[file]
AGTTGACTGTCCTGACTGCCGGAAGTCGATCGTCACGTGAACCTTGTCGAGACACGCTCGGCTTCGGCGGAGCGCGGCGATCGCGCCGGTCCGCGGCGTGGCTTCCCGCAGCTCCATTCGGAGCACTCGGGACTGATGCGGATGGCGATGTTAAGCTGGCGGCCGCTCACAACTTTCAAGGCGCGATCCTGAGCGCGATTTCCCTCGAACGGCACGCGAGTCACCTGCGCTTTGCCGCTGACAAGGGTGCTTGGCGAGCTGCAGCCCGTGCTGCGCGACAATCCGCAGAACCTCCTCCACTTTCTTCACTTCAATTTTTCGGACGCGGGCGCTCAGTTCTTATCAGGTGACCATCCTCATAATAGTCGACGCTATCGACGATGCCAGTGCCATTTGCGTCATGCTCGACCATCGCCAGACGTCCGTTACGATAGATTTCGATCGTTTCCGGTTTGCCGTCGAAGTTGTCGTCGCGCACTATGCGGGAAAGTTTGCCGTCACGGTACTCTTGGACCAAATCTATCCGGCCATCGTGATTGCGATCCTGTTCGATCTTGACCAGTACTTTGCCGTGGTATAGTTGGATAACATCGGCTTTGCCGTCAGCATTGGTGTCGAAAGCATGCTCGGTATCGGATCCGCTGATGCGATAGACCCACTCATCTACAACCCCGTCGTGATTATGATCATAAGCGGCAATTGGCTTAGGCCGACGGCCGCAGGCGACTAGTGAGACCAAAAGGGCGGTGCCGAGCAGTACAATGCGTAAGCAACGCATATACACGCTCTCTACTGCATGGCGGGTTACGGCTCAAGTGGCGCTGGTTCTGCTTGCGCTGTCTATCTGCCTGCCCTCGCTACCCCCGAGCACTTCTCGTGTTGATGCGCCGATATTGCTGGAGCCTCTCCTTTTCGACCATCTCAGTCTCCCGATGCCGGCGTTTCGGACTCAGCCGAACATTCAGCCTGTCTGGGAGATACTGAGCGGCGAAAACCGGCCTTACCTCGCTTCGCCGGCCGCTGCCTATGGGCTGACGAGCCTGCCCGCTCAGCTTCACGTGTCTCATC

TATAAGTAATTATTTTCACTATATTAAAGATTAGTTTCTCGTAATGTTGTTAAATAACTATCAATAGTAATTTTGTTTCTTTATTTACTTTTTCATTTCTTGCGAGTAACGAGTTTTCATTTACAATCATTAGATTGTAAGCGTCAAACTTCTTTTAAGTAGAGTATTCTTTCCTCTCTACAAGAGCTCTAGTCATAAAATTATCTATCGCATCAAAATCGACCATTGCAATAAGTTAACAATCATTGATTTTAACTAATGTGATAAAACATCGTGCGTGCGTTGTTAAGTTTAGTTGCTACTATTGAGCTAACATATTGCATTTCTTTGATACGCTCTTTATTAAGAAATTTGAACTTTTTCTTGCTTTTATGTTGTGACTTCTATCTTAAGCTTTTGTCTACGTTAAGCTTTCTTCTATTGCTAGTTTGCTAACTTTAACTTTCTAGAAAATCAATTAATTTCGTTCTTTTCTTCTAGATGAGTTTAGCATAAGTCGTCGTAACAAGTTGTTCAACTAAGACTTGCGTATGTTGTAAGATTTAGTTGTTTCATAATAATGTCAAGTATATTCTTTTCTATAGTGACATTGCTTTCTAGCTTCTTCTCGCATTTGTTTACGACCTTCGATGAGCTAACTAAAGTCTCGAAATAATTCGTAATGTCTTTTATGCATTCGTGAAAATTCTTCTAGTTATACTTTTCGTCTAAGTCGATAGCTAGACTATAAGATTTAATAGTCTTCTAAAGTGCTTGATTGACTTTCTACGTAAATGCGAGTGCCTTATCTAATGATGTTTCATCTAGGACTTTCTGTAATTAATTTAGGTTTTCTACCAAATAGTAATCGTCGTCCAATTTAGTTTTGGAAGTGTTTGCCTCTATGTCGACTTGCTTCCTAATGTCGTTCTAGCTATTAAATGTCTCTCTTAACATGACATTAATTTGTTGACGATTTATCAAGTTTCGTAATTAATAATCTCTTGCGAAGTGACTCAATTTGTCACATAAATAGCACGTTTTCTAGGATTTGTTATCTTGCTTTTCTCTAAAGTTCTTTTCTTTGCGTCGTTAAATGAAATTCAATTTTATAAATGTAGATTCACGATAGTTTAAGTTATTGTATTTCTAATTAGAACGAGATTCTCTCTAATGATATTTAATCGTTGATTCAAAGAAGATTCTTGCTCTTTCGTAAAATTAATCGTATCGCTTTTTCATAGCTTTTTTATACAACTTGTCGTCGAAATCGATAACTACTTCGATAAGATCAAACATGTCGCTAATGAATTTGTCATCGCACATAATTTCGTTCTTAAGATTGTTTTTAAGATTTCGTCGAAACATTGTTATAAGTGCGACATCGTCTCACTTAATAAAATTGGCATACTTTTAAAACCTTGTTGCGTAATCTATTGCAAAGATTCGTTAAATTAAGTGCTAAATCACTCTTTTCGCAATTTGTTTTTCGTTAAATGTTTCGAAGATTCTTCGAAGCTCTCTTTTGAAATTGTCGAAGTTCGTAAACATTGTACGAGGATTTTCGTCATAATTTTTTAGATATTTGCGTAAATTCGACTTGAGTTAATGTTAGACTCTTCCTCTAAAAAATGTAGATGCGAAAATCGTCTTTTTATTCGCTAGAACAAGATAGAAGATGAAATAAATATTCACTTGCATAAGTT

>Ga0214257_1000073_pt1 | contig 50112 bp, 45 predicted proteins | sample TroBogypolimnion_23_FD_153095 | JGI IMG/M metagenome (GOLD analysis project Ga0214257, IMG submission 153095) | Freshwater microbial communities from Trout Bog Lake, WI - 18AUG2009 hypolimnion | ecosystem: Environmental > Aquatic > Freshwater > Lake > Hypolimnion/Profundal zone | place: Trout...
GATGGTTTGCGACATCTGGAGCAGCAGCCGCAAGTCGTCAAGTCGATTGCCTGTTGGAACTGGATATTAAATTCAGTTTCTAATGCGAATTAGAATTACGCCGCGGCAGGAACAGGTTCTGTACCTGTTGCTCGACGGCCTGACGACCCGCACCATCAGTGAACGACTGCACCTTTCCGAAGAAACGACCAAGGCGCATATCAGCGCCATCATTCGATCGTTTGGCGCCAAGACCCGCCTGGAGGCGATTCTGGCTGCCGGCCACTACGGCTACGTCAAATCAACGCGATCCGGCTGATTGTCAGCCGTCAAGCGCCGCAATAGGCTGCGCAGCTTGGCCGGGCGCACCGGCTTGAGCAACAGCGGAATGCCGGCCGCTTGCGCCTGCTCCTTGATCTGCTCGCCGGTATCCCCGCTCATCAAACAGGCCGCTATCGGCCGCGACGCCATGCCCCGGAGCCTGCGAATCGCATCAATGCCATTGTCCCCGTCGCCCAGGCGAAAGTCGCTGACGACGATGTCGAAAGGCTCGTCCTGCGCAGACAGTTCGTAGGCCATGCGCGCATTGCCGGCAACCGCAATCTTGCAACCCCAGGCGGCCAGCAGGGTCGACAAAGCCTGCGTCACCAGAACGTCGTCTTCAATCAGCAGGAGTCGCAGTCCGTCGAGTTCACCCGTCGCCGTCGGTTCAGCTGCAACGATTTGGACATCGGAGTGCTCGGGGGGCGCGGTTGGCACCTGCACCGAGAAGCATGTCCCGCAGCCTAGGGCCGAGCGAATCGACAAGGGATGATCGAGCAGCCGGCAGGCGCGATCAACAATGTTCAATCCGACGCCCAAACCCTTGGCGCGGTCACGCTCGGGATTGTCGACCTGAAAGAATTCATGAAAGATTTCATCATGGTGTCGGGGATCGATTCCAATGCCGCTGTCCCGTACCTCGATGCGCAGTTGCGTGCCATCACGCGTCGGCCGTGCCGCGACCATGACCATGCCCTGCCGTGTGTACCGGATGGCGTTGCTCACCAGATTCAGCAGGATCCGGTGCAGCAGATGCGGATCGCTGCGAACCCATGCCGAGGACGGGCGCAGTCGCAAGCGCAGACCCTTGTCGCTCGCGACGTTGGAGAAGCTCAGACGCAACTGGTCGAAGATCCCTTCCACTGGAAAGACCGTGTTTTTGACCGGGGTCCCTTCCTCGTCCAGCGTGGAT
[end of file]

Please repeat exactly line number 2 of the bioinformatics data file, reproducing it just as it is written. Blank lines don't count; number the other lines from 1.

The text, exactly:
TATAAGTAATTATTTTCACTATATTAAAGATTAGTTTCTCGTAATGTTGTTAAATAACTATCAATAGTAATTTTGTTTCTTTATTTACTTTTTCATTTCTTGCGAGTAACGAGTTTTCATTTACAATCATTAGATTGTAAGCGTCAAACTTCTTTTAAGTAGAGTATTCTTTCCTCTCTACAAGAGCTCTAGTCATAAAATTATCTATCGCATCAAAATCGACCATTGCAATAAGTTAACAATCATTGATTTTAACTAATGTGATAAAACATCGTGCGTGCGTTGTTAAGTTTAGTTGCTACTATTGAGCTAACATATTGCATTTCTTTGATACGCTCTTTATTAAGAAATTTGAACTTTTTCTTGCTTTTATGTTGTGACTTCTATCTTAAGCTTTTGTCTACGTTAAGCTTTCTTCTATTGCTAGTTTGCTAACTTTAACTTTCTAGAAAATCAATTAATTTCGTTCTTTTCTTCTAGATGAGTTTAGCATAAGTCGTCGTAACAAGTTGTTCAACTAAGACTTGCGTATGTTGTAAGATTTAGTTGTTTCATAATAATGTCAAGTATATTCTTTTCTATAGTGACATTGCTTTCTAGCTTCTTCTCGCATTTGTTTACGACCTTCGATGAGCTAACTAAAGTCTCGAAATAATTCGTAATGTCTTTTATGCATTCGTGAAAATTCTTCTAGTTATACTTTTCGTCTAAGTCGATAGCTAGACTATAAGATTTAATAGTCTTCTAAAGTGCTTGATTGACTTTCTACGTAAATGCGAGTGCCTTATCTAATGATGTTTCATCTAGGACTTTCTGTAATTAATTTAGGTTTTCTACCAAATAGTAATCGTCGTCCAATTTAGTTTTGGAAGTGTTTGCCTCTATGTCGACTTGCTTCCTAATGTCGTTCTAGCTATTAAATGTCTCTCTTAACATGACATTAATTTGTTGACGATTTATCAAGTTTCGTAATTAATAATCTCTTGCGAAGTGACTCAATTTGTCACATAAATAGCACGTTTTCTAGGATTTGTTATCTTGCTTTTCTCTAAAGTTCTTTTCTTTGCGTCGTTAAATGAAATTCAATTTTATAAATGTAGATTCACGATAGTTTAAGTTATTGTATTTCTAATTAGAACGAGATTCTCTCTAATGATATTTAATCGTTGATTCAAAGAAGATTCTTGCTCTTTCGTAAAATTAATCGTATCGCTTTTTCATAGCTTTTTTATACAACTTGTCGTCGAAATCGATAACTACTTCGATAAGATCAAACATGTCGCTAATGAATTTGTCATCGCACATAATTTCGTTCTTAAGATTGTTTTTAAGATTTCGTCGAAACATTGTTATAAGTGCGACATCGTCTCACTTAATAAAATTGGCATACTTTTAAAACCTTGTTGCGTAATCTATTGCAAAGATTCGTTAAATTAAGTGCTAAATCACTCTTTTCGCAATTTGTTTTTCGTTAAATGTTTCGAAGATTCTTCGAAGCTCTCTTTTGAAATTGTCGAAGTTCGTAAACATTGTACGAGGATTTTCGTCATAATTTTTTAGATATTTGCGTAAATTCGACTTGAGTTAATGTTAGACTCTTCCTCTAAAAAATGTAGATGCGAAAATCGTCTTTTTATTCGCTAGAACAAGATAGAAGATGAAATAAATATTCACTTGCATAAGTT